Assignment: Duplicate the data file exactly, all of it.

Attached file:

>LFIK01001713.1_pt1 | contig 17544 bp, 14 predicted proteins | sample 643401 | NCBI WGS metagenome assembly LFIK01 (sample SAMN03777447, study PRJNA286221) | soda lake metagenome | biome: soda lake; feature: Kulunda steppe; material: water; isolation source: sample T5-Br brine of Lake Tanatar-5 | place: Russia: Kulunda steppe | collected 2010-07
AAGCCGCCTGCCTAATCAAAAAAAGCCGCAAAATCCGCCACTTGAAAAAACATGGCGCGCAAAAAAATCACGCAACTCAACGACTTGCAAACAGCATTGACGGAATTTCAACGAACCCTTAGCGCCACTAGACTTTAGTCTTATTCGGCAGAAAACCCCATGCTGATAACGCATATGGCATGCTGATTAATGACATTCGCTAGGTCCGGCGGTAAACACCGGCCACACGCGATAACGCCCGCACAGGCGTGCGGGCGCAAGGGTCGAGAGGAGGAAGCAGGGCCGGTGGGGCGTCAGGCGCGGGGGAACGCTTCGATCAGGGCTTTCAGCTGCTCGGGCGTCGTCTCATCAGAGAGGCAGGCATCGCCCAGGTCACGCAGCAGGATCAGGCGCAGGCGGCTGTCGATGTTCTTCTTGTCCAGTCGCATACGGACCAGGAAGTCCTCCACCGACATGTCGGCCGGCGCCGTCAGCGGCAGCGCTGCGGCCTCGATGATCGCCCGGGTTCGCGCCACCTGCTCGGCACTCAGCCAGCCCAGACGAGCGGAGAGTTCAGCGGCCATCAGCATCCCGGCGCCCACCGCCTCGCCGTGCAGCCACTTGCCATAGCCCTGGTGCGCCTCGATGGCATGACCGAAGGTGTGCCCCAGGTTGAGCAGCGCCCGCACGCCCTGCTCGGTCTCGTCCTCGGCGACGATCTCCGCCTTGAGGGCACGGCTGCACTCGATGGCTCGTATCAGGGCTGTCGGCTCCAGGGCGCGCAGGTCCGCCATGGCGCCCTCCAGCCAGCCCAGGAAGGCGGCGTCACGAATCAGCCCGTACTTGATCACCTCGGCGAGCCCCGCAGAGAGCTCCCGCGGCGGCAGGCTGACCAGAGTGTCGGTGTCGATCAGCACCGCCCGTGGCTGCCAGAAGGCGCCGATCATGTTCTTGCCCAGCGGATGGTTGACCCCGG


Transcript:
>LFIK01001713.1_pt1 | contig 17544 bp, 14 predicted proteins | sample 643401 | NCBI WGS metagenome assembly LFIK01 (sample SAMN03777447, study PRJNA286221) | soda lake metagenome | biome: soda lake; feature: Kulunda steppe; material: water; isolation source: sample T5-Br brine of Lake Tanatar-5 | place: Russia: Kulunda steppe | collected 2010-07
AAGCCGCCTGCCTAATCAAAAAAAGCCGCAAAATCCGCCACTTGAAAAAACATGGCGCGCAAAAAAATCACGCAACTCAACGACTTGCAAACAGCATTGACGGAATTTCAACGAACCCTTAGCGCCACTAGACTTTAGTCTTATTCGGCAGAAAACCCCATGCTGATAACGCATATGGCATGCTGATTAATGACATTCGCTAGGTCCGGCGGTAAACACCGGCCACACGCGATAACGCCCGCACAGGCGTGCGGGCGCAAGGGTCGAGAGGAGGAAGCAGGGCCGGTGGGGCGTCAGGCGCGGGGGAACGCTTCGATCAGGGCTTTCAGCTGCTCGGGCGTCGTCTCATCAGAGAGGCAGGCATCGCCCAGGTCACGCAGCAGGATCAGGCGCAGGCGGCTGTCGATGTTCTTCTTGTCCAGTCGCATACGGACCAGGAAGTCCTCCACCGACATGTCGGCCGGCGCCGTCAGCGGCAGCGCTGCGGCCTCGATGATCGCCCGGGTTCGCGCCACCTGCTCGGCACTCAGCCAGCCCAGACGAGCGGAGAGTTCAGCGGCCATCAGCATCCCGGCGCCCACCGCCTCGCCGTGCAGCCACTTGCCATAGCCCTGGTGCGCCTCGATGGCATGACCGAAGGTGTGCCCCAGGTTGAGCAGCGCCCGCACGCCCTGCTCGGTCTCGTCCTCGGCGACGATCTCCGCCTTGAGGGCACGGCTGCACTCGATGGCTCGTATCAGGGCTGTCGGCTCCAGGGCGCGCAGGTCCGCCATGGCGCCCTCCAGCCAGCCCAGGAAGGCGGCGTCACGAATCAGCCCGTACTTGATCACCTCGGCGAGCCCCGCAGAGAGCTCCCGCGGCGGCAGGCTGACCAGAGTGTCGGTGTCGATCAGCACCGCCCGTGGCTGCCAGAAGGCGCCGATCATGTTCTTGCCCAGCGGATGGTTGACCCCGG